By G9ija

It ‘s not been a great weekend for X-Men: Dark Phoenix. The final chapter of the mutant saga has flamed out, taking just $33 million in its first few days of release in the US – the lowest ever domestic debut for an X-Men movie.

The film fared better internationally, though – it earned $107 million outside of the US, making for a better-sounding $140 million worldwide total.

Still, there’s no hiding from the fact that it’s a massive disappointment for Fox and the filmmakers – that worse-than-predicted domestic figure is only half that of the previous film in the series, 2016’s X-Men: Apocalypse, which took 66 million in its opening weekend. It also meant that Dark Phoenixcame in second place in the weekend charts, behind The Secret Life Of Pets 2.

The film has also beaten 2013’s The Wolverine to the title of the series’ worst debut and is officially the only X-Men movie to make under $50 million domestically in its opening weekend.

Ironically, the film that holds the honor of the highest debut for an X-Men movie (not including the standalone Deadpool movies) is X-Men: The Last Stand, which raked in a huge $103 million in May 2006. That film, co-written by Dark Phoenix writer/director Simon Kinberg, was the first attempt at tackling the classic comic-book tale of Jean Grey’s descent (or ascent?) to the dark side – a story that Kinberg felt compelled to tackle again with his ‘First Class’ cast after The Last Stand‘s less-than-favourable reactions.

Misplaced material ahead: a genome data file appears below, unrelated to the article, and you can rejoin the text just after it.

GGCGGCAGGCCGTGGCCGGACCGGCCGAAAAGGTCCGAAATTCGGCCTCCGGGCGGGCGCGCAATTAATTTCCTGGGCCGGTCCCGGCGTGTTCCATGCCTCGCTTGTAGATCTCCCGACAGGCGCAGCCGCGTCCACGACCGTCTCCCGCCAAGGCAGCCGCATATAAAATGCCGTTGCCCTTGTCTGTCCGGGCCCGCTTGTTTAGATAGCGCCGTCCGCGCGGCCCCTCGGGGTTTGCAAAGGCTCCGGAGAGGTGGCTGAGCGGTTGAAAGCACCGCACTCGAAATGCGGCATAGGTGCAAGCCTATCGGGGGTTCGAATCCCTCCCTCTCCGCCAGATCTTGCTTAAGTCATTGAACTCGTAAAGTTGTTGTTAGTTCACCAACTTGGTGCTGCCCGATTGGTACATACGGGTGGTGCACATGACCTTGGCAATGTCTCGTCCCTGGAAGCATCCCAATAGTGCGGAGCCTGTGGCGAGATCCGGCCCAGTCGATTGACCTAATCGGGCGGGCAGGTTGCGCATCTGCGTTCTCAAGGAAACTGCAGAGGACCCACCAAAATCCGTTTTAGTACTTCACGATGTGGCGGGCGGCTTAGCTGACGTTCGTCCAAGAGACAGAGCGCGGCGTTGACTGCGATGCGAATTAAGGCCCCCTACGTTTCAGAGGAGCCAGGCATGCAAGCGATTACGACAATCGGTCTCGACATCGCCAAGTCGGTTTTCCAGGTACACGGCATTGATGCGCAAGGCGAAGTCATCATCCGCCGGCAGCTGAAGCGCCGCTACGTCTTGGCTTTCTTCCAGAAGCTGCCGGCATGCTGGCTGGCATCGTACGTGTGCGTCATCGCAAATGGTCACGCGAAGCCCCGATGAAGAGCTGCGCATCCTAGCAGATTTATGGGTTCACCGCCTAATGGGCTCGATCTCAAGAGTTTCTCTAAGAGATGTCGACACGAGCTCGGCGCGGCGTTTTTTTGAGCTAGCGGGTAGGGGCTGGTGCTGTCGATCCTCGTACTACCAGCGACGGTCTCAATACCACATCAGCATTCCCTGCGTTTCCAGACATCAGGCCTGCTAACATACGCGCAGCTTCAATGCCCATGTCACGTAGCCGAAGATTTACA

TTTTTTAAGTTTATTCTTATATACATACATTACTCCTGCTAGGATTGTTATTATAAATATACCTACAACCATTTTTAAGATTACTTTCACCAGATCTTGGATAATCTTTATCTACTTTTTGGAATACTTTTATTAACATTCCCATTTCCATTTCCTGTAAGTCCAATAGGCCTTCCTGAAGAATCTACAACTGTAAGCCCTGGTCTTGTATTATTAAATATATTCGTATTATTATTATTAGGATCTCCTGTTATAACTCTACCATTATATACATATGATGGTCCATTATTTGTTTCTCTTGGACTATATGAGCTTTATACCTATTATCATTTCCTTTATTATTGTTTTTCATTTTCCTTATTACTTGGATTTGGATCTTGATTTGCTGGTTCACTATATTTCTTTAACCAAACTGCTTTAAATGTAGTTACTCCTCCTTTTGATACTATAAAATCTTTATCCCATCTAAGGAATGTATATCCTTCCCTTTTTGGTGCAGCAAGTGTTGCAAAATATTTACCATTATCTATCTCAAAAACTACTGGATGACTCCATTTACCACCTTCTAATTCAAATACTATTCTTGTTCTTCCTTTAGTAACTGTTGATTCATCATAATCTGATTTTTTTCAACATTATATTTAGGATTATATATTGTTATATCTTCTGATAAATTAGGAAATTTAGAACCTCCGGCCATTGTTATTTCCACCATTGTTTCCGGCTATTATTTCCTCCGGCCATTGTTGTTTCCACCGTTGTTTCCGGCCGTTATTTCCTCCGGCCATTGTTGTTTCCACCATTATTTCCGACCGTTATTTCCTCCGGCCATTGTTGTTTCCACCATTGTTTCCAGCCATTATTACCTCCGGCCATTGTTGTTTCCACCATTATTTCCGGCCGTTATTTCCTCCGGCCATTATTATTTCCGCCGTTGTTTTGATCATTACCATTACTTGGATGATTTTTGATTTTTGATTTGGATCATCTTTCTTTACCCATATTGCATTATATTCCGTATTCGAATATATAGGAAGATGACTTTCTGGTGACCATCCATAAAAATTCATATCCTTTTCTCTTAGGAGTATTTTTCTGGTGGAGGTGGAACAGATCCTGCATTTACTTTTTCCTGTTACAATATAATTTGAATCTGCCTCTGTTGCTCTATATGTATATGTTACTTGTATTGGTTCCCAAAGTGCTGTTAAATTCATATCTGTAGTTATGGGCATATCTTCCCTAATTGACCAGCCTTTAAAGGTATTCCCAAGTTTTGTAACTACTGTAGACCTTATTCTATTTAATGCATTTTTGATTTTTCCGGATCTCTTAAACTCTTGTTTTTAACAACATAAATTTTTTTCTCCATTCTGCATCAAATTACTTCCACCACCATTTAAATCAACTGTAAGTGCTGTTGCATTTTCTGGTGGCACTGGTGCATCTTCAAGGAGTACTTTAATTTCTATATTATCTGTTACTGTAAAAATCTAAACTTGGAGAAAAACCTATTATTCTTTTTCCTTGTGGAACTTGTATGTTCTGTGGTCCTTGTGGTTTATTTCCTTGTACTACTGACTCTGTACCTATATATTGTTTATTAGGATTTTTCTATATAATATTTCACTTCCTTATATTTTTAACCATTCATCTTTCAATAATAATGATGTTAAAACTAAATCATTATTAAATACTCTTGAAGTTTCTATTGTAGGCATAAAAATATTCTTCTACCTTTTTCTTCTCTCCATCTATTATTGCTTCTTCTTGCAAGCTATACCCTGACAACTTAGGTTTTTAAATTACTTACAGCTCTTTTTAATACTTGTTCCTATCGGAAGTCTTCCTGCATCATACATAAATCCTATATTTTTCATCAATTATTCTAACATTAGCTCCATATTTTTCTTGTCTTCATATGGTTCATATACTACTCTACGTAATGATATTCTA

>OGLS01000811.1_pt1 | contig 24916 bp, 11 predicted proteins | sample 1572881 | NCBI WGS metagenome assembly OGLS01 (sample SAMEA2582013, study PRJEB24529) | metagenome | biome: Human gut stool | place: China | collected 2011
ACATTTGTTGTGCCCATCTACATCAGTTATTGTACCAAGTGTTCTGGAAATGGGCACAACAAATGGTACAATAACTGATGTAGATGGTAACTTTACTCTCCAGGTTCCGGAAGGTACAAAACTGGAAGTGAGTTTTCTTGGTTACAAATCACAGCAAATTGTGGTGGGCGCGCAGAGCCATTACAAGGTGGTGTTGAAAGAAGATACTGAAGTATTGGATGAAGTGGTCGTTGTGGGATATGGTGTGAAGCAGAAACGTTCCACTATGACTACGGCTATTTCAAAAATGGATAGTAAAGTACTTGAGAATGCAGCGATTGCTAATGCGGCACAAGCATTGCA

That seen-it-before element could well have been a factor in Dark Phoenix‘s failure to get enough bums on seats this weekend, although poor reviews and franchise fatigue (especially after the disappointing Apocalypse) likely played a part, too.

Of course, no one knows how the summer box office is going to play out. But with this being the last film in the franchise as we know it – Disney’s buy-out of Fox ensures that the character rights will now revert back to Marvel – it sadly seems likely that Dark Phoenix will be ending the current series with a whimper rather than a bang.